(Audacy) Bears legend Devin Hester is one of 15 finalists for the Pro Football Hall of Fame’s class of 2022, joining former Texans receiver Andre Johnson and former Cowboys outsider linebacker DeMarcus Ware as one of just three players eligible for the first time.
Hester’s Hall of Fame candidacy is unusual in that he was a return specialist, having failed to distinguish himself as a traditional player on either offense as a receiver or defense as a cornerback. Hester was essentially a one-trick pony, but you could argue he was better at his one trick — his 20 total return touchdowns are an NFL record — than any player in history. The only reason Hester didn't have more return touchdowns is because teams eventually stopped kicking to him, the NFL equivalent of the Barry Bonds treatment.
Similar niche talents have had a hard time cracking Canton, as only four kickers and one punter are enshrined in the Hall of Fame. Hester may not check the usual boxes, but that doesn't affect his Hall of Fame case according to the legendary Deion Sanders, who served as a mentor to Hester throughout his career and is now the Jackson State University head coach.
“It would be absurd if he’s not a first-ballot Hall of Famer,” Sanders said of Hester. “There’s no man that was feared more than Devin Hester with a ball in his hands on special teams. And that’s coming from me.”
Sanders was also a decorated return man, taking it to the house nine times (six punt and three kickoff return touchdowns) over 14 NFL seasons spent with Atlanta, Dallas, San Francisco, Washington and Baltimore. In many respects, Hester was the last of his kind, a relic of a bygone time when return specialists actually had a chance to impact games. To avoid dangerous collisions that could lead to concussions and other long-term injuries, the NFL has largely done away with kickoff returns (most kickoffs now are booted out of the end zone for a touchback), making it easy to envision a future without them.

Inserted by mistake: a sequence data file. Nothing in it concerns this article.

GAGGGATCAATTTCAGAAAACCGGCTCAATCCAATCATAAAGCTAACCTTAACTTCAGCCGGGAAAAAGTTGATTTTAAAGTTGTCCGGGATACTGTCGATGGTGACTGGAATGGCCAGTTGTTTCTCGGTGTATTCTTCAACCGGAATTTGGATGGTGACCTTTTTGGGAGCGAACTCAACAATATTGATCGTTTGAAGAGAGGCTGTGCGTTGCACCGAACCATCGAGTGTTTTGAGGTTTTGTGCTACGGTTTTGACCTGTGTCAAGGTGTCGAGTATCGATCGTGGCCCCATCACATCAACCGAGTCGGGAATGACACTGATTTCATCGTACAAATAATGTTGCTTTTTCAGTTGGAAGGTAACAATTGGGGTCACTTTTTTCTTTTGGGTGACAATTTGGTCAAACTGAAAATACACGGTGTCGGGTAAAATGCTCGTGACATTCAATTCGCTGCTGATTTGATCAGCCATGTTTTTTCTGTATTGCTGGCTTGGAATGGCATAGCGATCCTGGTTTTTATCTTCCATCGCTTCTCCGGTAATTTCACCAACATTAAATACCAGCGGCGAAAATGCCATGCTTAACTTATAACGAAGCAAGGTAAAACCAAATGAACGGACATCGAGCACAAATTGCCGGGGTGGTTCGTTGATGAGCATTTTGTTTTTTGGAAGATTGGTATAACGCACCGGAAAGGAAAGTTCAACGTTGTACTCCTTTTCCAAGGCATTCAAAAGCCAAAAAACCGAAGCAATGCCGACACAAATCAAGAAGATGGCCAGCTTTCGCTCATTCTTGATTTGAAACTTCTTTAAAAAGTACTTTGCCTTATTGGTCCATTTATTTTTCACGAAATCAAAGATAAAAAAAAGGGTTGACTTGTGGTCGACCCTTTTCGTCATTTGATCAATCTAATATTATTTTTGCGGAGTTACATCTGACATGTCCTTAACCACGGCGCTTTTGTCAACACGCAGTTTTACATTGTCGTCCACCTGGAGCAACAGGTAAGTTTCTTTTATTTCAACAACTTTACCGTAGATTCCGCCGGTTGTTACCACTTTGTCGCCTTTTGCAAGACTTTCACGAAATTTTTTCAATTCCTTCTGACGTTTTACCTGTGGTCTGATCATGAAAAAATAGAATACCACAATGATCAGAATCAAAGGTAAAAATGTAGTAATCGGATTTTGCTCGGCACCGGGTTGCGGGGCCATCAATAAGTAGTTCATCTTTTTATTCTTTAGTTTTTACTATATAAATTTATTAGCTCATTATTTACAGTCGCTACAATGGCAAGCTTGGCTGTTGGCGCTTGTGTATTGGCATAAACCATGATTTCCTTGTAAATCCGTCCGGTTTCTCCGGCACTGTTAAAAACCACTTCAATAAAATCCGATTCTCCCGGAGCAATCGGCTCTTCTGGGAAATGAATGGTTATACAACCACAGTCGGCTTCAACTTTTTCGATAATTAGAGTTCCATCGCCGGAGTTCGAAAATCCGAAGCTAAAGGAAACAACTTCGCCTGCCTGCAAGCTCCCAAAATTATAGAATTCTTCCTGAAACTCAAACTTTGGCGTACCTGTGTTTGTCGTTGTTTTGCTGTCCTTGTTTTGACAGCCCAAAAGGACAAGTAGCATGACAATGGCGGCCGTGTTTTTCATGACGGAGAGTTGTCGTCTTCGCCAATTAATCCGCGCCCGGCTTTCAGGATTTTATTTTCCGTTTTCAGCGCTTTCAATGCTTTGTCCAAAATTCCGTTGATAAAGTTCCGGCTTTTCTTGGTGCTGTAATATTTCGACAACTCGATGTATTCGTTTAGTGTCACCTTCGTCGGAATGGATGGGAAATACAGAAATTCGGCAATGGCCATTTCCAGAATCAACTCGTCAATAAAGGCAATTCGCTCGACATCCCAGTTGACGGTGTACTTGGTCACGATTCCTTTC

Hester and other Hall of Fame finalists will learn their fates Thursday, when the NFL announces its new class heading to Canton. Even if his name isn't called on the first ballot, Hester should earn Hall of Fame honors eventually.
However, Hester has admitted that getting in on the first ballot is important to him, an honor that would leave no doubt about his place in NFL history.
“First-ballot Hall of Famers are Hall of Famers that you have no question that they should be a Hall of Famer,” Hester told Mitch Goldich of Sports Illustrated. “You think about the best of the best — best quarterbacks, best running backs, best receivers. I know we don’t have any (full-time) returners in the Hall of Fame, but I did things that have never been done before.”